Poster

Rainville PD, Wilson ID, Nicholson JK, Issacs G, Mullin L, Langridge JI, Plumb RSet al., 2017, Ion Mobility Spectrometry Combined With Ultra Performance Liquid Chromatography/Mass Spectrometry For Metabolic Phenotyping of Urine: Effects of Column Length, Gradient Duration and Ion Mobility Spectrometry on Metabolite Detection., Analytica Chimica Acta, Vol: 982, Pages: 1-8, ISSN: 1873-4324

The need for rapid and efficient high throughput metabolic phenotyping (metabotyping) in metabolomic/metabonomic studies often requires compromises to be made between analytical speed and metabolome coverage. Here the effect of column length (150, 75 and 30 mm) and gradient duration (15, 7.5 and 3 min respectively) on the number of features detected when untargeted metabolic profiling of human urine using reversed-phase gradient ultra performance chromatography with, and without, ion mobility spectrometry, has been examined. As would be expected, reducing column length from 150 to 30 mm, and gradient duration, from 15 to 3 min, resulted in a reduction in peak capacity from 311 to 63 and a similar reduction in the number of features detected from over ca. 16,000 to ca. 6500. Under the same chromatographic conditions employing UPLC/IMS/MS to provide an additional orthogonal separation resulted in an increase in the number of MS features detected to nearly 20,000 and ca. 7500 for the 150 mm and the 30 mm columns respectively. Based on this limited study the potential of LC/IMS/MS as a tool for improving throughput and increasing metabolome coverage clearly merits further in depth study.

Journal article

Hoyles L, Fernandez-Real JM, Federici M, Serino M, Azalbert V, Blasco V, Abbott J, Barton RH, Puig J, Xifra G, Ricart W, Woodbridge M, Tomlinson C, Cardelini M, Davato F, Cardolini I, Porzio O, Gentilieschi P, Lopez F, Foufelle F, Postic C, Butcher SA, Holmes E, Nicholson JK, Burcenlin R, Dumas MEet al., 2017, Integrated systems biology to study non-alcoholic fatty liver disease in obese women, Tranlsational Bioinformatics

Non-alcoholic fatty liver disease (NAFLD) is a multifactorial condition and one of the most common causes of chronic liver disease, with increasing worldwide prevalence. Microbiome-associated lipopolysaccharides (LPS) are associated with NAFLD in rodent models, but their relevance in human liver disease is not understood. In addition, microbiome-driven degradation of dietary choline – and its subsequent removal from host-associated metabolic processes – is thought to contribute to development of NAFLD. The FLORINASH study set out to determine the contribution of the gut microbiome to the NAFLD-associated molecular phenome (transcriptome, metabonome) independent of clinical confounders.Morbidly obese women [body mass index (BMI) >35] from Italy (n = 31) and Spain (n = 25) who elected for bariatric surgery were recruited to the study. Clinical data (28 variables) were recorded. Faecal samples, liver biopsies, blood and urine samples were collected. Faecal metagenomes were analysed using an in-house metagenomics pipeline (SCaleble Automated Metagenomics Pipeline). NAFLD activity score (NAS; 0, 1, 2, 3) was determined by histological examination of liver biopsies. Differentially expressed genes in hepatic transcriptomes were identified, and analysed using several complementary tools. 1H-NMR data were generated for plasma and urinary metabonomes. Clinical, metagenomic, transcriptomic and metabonomic data were integrated using partial Spearman’s correlation, taking identified confounders (age, BMI and cohort) into account.NAS was anti-correlated with microbial gene richness, and correlated with abundance of Gram-negative Proteobacteria. KEGG analyses of metagenomic data suggested increased microbial processing of dietary lipids and amino acids, as well as LPS-related processes associated with Proteobacteria in NAFLD. Activation of immune responses associated with Gram-negative (LPS-associated) microbial infections was correlated with NAS in hepatic tr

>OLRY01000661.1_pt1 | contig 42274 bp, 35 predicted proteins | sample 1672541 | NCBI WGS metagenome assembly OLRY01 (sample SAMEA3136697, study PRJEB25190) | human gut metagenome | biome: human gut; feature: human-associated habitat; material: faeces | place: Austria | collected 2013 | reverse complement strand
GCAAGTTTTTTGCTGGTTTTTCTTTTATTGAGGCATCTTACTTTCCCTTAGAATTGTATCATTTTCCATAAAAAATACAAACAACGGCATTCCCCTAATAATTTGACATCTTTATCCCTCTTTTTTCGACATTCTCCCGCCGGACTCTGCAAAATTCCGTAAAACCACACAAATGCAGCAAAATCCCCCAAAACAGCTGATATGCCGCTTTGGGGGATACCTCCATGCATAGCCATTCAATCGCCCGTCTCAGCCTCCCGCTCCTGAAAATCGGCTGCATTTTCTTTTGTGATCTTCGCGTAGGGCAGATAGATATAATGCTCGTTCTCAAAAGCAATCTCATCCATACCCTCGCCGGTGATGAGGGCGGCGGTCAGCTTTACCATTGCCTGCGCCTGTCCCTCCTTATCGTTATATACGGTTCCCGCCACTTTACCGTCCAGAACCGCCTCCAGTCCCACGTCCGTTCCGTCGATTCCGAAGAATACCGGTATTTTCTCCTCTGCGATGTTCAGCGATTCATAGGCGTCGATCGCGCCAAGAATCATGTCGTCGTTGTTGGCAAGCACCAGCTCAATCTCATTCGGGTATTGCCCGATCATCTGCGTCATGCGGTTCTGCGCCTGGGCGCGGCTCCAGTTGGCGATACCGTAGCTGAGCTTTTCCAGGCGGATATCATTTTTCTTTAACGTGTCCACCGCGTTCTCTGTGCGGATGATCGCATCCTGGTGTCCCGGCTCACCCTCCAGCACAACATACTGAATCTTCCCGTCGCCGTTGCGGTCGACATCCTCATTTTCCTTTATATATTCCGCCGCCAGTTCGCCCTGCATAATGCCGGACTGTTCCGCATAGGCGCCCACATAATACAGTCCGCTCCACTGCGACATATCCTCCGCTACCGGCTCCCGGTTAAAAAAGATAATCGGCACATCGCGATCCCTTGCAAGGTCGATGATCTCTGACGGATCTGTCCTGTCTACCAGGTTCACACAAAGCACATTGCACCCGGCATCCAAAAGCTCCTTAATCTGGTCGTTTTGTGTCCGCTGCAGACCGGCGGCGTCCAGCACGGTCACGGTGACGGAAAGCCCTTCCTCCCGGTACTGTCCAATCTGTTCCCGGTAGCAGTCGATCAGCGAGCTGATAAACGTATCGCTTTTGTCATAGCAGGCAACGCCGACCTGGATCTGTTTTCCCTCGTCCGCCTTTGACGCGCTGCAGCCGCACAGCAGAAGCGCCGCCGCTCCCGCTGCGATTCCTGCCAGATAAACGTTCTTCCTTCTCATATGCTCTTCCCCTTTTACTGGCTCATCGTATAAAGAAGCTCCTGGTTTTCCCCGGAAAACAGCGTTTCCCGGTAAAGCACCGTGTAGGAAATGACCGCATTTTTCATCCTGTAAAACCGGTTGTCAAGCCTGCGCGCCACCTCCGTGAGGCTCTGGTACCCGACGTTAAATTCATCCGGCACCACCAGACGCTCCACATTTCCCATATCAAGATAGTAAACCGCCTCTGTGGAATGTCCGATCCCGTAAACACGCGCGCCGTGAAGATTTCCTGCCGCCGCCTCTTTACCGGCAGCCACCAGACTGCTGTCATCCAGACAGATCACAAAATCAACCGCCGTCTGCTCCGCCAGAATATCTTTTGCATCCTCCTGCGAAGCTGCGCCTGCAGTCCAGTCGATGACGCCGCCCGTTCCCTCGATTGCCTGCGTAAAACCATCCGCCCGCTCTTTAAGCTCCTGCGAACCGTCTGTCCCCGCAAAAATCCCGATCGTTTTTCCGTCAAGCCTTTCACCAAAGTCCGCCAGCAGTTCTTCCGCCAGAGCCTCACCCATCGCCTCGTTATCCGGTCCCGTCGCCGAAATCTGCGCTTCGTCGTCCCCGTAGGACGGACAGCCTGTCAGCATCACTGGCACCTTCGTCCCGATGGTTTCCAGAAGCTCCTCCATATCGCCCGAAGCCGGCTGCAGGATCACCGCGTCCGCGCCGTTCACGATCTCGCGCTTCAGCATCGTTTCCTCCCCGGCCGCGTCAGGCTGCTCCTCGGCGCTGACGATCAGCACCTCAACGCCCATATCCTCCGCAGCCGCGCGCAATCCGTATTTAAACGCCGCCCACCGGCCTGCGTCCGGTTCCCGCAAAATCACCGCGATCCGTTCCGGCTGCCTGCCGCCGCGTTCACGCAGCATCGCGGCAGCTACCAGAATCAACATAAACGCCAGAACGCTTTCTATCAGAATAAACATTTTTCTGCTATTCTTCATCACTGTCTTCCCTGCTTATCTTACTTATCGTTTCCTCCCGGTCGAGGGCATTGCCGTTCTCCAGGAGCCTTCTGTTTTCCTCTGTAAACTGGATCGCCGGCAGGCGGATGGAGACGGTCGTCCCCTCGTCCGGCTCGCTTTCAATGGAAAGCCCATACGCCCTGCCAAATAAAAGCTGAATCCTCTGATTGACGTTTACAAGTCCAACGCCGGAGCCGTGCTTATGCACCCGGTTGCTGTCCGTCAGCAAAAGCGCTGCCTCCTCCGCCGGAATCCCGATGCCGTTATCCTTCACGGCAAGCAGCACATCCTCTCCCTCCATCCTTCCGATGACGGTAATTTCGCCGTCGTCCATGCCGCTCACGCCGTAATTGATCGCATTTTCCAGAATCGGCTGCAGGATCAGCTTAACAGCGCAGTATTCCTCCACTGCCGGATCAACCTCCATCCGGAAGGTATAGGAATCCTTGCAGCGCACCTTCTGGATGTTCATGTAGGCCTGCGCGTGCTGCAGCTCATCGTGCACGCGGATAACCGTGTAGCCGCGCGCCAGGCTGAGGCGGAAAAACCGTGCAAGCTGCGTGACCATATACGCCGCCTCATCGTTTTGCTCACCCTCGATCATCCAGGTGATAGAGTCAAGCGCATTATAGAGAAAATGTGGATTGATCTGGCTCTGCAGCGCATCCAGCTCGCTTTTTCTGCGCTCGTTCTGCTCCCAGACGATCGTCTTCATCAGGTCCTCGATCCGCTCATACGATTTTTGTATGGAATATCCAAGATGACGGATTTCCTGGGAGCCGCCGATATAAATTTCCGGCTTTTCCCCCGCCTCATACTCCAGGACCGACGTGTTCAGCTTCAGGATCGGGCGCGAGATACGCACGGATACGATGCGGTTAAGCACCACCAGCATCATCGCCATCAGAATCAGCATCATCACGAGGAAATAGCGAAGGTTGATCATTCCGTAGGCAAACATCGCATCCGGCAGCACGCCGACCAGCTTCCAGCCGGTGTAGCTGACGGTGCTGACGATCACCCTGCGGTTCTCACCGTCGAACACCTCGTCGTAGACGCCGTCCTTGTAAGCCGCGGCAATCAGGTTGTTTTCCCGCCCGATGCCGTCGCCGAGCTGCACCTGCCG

Poster

Swann JR, Garcia-Perez I, Braniste V, Wilson I, Sidaway JE, Nicholson JK, Pettersson S, Holmes Eet al., 2017, Application of 1H NMR spectroscopy to the metabolic phenotyping of rodent brain extracts: a metabonomic study of gut microbial influence on host brain metabolism, Journal of Pharmaceutical and Biomedical Analysis, Vol: 143, Pages: 141-146, ISSN: 1873-264X

H NMR Spectroscopy has been applied to determine the neurochemical profiles of brain extracts from the frontal cortex and hippocampal regions of germ free and normal mice and rats. The results revealed a number of differences between germ free (GF) and conventional (CV) rats or specific pathogen-free (SPF) mice with microbiome-associated metabolic variation found to be both species- and region-dependent. In the mouse, the GF frontal cortex contained lower amounts of creatine, N-acetyl-aspartate (NAA), glycerophosphocholine and lactate, but greater amounts of choline compared to that of specific pathogen free (SPF) mice. In the hippocampus, the GF mice had greater creatine, NAA, lactate and taurine content compared to those of the SPF animals, but lower relative quantities of succinate and an unidentified lipid-related component. The GF rat frontal cortex contained higher relative quantities of lactate, creatine and NAA compared to the CV animals whilst the GF hippocampus was characterized by higher taurine and phosphocholine concentrations and lower quantities of NAA, N-acetylaspartylglutamate and choline compared to the CV animals. Of note is that, in both rat and mouse brain extracts, concentrations of hippocampal taurine were found to be greater in the absence of an established microbiome. The results provide further evidence that brain biochemistry can be influenced by gut microbial status, specifically metabolites involved in energy metabolism demonstrating biochemical dialogue between the microbiome and brain.